I graduated from college a year ago. Wait, what? Yeah. After three wonderful years in Wisconsin, it was time for me to leave the beautiful dairy state with two-degrees in hand and big plans for the future! College didn’t just teach me about advertising and psychology (my two majors), it taught me about life. I’m so grateful for the opportunity to get a higher education, and here are 5 lessons I learned from my time as a Warhawk.
1. There are a lot of different kinds of people, and they’re all great
College really opened my eyes to all the different kinds of people there are in this crazy, cool world. I grew up in a large suburb of Chicago, so my school was pretty diverse, but honestly, I was ignorant. I didn’t know much about other ethnicities, genders, or sexualities. My all time favorite college class wassociology of gender where we openly discussed the problems behind a binary gender system, and the importance of acknowledging and accepting people who don’t fall into this weirdo binary system we have. I didn’t know much about transgendered, intersexuals, or any other variant before this course and it really opened my eyes. I also met a ton of people that had such varied backgrounds, it really helped me understand and appreciate other people.
John Green *the best author/vlogger ever* does a way better job at summing up this point here
2. Failing is actually ok, and probably better in the long run
Me and two other girls who were on the Ultimate team my freshman year (I wasn’t good)
I’m not talking about failing classes, because that’s definitely not better as you’ll be stuck at college for 100 years if you do that. I’ve always been a big goal setter, and it wasn’t until I went to school that I started failing at goals I set for myself. I had my heart set on being an RA after my freshman year, but didn’t get it. I wasn’t good at ultimate frisbee. I didn’t get the first internship I applied to. And I didn’t make 1 million BFFs. BUT THAT’S OKAY. Even though I failed at a lot of things, I still graduated as a happy, healthy, employed 21-year old! I learned a lot from those failures, and they ultimately shaped me into the positive go-getter I am today.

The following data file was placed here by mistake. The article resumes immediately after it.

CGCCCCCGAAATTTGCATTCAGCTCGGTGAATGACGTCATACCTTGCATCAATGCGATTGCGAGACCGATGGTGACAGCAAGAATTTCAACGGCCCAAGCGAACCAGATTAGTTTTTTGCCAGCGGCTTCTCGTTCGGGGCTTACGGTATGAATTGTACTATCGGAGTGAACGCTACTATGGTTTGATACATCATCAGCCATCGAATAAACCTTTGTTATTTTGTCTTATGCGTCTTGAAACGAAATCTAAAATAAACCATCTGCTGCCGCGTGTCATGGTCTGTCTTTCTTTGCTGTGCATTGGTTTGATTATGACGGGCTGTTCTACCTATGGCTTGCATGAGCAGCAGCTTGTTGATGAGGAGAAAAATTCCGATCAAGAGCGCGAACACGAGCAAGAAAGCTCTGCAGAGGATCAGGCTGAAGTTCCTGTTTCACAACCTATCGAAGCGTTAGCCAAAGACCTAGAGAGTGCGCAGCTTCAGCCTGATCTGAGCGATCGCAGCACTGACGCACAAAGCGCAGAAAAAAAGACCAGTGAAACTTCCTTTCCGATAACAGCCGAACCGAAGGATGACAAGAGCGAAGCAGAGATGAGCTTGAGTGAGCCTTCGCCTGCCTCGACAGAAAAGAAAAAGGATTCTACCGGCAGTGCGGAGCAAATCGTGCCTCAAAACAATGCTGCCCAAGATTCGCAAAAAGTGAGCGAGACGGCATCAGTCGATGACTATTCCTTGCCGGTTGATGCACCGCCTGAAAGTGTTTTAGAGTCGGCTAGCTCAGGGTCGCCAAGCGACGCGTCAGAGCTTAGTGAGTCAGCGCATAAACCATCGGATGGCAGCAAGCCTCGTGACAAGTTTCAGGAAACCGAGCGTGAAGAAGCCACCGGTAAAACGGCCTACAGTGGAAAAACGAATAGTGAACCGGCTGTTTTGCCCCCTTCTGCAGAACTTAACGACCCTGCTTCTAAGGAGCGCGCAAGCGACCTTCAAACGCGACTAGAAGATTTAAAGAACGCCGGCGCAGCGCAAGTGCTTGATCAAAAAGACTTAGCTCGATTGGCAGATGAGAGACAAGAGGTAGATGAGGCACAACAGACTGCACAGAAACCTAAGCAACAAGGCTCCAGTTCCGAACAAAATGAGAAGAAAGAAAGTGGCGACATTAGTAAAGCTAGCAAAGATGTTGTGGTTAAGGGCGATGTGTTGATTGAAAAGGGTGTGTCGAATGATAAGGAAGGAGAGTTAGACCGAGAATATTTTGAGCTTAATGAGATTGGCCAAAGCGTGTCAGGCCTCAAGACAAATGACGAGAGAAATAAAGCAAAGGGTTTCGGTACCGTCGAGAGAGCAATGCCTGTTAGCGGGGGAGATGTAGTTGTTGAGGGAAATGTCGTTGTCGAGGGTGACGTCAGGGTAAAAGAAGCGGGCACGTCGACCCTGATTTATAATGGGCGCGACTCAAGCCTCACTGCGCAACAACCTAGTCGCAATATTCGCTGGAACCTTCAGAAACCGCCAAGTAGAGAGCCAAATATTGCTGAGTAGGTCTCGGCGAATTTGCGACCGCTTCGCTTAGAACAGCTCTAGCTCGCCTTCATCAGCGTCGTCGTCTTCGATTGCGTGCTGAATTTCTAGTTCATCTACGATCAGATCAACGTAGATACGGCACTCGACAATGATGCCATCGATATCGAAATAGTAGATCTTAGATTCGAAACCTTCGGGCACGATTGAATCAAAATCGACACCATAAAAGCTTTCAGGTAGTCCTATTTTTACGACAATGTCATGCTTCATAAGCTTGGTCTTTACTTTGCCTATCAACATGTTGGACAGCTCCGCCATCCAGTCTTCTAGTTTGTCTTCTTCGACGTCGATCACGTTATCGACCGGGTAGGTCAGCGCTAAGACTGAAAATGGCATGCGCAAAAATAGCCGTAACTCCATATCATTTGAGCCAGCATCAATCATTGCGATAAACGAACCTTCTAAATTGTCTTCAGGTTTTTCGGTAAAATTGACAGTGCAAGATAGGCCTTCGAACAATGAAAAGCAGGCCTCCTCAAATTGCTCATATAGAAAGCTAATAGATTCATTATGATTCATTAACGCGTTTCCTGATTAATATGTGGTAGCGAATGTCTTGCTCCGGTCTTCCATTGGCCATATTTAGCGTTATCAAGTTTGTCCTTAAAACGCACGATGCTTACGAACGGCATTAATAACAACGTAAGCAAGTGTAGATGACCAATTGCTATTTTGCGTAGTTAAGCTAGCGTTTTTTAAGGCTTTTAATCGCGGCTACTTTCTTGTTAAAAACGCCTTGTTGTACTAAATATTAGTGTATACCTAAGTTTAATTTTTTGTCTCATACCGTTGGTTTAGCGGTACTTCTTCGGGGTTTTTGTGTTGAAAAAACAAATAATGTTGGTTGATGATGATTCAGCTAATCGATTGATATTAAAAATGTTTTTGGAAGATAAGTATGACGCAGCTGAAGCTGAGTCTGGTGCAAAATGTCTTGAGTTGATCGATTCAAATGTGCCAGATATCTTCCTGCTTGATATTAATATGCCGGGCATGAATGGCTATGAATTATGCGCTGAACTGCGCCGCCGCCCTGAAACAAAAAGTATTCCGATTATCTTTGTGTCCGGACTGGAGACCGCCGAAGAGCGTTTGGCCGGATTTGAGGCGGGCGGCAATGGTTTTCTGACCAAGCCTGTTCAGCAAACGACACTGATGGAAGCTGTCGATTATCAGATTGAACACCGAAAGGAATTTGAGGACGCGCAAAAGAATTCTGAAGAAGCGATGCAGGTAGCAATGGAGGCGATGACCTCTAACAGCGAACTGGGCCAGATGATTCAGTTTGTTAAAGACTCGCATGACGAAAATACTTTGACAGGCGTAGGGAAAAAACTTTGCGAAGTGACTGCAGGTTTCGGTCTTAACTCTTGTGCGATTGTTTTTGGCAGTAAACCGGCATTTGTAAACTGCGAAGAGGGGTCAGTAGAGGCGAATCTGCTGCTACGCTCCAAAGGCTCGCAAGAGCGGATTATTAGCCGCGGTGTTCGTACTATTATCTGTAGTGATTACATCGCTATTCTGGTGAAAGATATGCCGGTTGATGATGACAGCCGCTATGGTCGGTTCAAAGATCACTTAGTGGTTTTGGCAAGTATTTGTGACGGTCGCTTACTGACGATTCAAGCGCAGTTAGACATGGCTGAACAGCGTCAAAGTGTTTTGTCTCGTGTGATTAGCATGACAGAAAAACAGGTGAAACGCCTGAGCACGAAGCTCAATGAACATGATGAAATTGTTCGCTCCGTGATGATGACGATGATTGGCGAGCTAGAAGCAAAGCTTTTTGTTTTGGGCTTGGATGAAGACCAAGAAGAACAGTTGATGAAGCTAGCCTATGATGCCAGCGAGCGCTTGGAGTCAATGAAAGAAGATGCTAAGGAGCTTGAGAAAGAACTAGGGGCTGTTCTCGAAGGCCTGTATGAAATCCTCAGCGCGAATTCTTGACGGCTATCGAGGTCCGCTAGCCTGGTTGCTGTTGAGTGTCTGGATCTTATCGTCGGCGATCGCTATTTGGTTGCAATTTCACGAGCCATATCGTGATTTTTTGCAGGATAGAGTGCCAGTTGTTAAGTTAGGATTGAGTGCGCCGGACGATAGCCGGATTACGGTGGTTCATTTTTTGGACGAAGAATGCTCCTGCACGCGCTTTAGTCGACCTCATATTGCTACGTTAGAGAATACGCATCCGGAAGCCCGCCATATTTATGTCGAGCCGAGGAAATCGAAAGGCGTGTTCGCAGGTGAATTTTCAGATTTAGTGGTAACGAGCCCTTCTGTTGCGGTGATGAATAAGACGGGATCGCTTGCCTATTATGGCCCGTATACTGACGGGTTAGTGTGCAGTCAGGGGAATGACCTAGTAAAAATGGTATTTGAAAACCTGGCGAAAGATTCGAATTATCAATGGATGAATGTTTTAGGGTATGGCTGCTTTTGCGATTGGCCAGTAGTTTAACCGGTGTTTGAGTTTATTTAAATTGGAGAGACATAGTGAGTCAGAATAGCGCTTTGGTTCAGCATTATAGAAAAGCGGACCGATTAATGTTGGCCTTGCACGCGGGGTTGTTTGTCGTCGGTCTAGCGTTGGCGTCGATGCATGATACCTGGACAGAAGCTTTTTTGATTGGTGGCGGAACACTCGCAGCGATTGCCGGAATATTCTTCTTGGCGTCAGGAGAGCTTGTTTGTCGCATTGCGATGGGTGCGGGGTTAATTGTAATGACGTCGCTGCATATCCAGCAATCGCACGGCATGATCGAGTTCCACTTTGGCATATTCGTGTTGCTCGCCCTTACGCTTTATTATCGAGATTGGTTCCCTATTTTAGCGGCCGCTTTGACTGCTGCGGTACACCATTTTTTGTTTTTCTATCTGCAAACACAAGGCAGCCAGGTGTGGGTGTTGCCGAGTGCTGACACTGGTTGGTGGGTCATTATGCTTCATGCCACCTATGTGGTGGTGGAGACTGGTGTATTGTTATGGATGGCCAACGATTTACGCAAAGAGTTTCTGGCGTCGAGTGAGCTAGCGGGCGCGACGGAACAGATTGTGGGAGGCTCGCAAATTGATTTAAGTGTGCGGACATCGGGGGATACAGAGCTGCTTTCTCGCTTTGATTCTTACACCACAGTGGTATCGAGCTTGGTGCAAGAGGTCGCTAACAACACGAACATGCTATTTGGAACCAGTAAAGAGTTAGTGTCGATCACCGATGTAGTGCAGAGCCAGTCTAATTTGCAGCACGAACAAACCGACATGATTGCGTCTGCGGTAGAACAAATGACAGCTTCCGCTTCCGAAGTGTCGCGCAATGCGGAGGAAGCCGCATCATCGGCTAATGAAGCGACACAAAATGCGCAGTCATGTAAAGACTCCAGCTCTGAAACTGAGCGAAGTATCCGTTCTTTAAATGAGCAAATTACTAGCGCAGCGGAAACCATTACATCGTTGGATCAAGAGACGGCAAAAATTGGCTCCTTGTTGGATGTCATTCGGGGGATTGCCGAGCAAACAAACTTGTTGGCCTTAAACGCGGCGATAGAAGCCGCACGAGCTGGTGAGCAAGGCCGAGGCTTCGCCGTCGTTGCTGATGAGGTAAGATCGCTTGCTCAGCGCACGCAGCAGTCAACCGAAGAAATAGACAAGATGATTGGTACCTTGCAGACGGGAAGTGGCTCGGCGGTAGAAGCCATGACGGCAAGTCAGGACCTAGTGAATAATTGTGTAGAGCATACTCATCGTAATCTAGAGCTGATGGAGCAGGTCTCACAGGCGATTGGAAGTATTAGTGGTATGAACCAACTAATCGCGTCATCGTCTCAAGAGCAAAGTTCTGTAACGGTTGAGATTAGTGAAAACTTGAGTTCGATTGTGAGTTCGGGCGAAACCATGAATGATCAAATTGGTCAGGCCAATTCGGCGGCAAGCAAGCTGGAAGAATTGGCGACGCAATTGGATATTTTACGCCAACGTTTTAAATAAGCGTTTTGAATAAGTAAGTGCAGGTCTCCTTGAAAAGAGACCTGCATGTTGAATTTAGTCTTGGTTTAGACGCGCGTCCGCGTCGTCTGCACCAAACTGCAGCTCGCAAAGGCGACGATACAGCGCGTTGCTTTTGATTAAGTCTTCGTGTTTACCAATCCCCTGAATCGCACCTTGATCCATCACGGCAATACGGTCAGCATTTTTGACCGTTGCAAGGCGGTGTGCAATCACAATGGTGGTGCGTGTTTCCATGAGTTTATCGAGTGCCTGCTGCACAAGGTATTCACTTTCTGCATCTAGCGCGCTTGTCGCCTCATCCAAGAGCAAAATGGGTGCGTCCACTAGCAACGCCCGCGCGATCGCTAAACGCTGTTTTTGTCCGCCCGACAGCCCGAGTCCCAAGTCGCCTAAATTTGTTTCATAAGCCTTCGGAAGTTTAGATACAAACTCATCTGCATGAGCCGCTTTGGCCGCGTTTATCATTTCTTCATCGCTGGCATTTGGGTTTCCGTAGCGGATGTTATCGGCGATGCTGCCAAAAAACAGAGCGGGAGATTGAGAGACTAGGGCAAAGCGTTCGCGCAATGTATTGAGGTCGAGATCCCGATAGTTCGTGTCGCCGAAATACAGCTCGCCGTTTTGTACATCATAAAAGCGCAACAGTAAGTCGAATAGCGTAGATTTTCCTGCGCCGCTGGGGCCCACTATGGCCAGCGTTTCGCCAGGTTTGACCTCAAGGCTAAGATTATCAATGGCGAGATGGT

3. Stop comparing yourself to other people
Look how glam my RA staff looks, you should’ve seen us during hall closing
Facebook, Twitter, and Instagram make it super simple to make you feel like you’re a loser by comparing yourself to your friends. Wake up buddy, you aren’t a loser. It’s easy for people to portray their lives as fabulous, but it isn’t all sunshine and rainbows for them either (they get pimples, gain weight, and get stressed out too). Think about how you portray yourself online, and realize how glamorous your life appears to outsiders.
My problem was that I always compared people’s social lives with mine. I realized I was an introvert after one of my first psychology classes, and it all made sense to me. I have amazingly strong, and wonderful relationships with BFF #1 and BFF #2 (Kayla and Logan). I don’t think anyone else can really compare when it comes to those two people, and that’s okay. I don’t need a lot of social stimulation to be happy, and college taught me to be okay with chilling in my room alone, watching Netflix, and texting Kayla non-stop. That’s just my thing.
4. Stand on your own two feet
Emily is the best example of someone who does new and exciting things all on her own
Every year of college was really different for me. For example: my first year I was a part of my university’s Ultimate Frisbee Club Team, my second year I was the event planner for my dorm’s Leadership Involvement team first semester, and I was hired as an RA second semester. My third, and final, year was spent as an RA, and a social media intern. I took all of these positions on my own and without having guaranteed friendships on the other end. I remember walking up to the first ultimate frisbee practice all by my lonesome not knowing anyone. It was terrifying, but also super liberating! All of those experiences taught me l could be outgoing with people I had never met *small victories, people*!
It’s so so so important to be able to motivate yourself, and not be dependent on other people. So stand tall and do something crazy all by yourself.
5. Be willing to change
If you ask me, “high school you” and “college you” should be totally different people. College should question your beliefs, values, and ideations. It should challenge you to think about life, people, and experiences in a totally new and exciting way. It’s so important to be open to learning about other ways of living! Try a new food, switch up your style, or befriend someone who’s totally different than you. At 18, you are way too young to be set in your ways, so stop being a stubborn teenager and open your eyes to all of the possibilities your life has to offer!
Although I’m done learning vocabulary and theories, I’ll keep these lessons I’ve learned near and dear to my heart for the rest of my life. Cheers to constantly learning, changing, and evolving.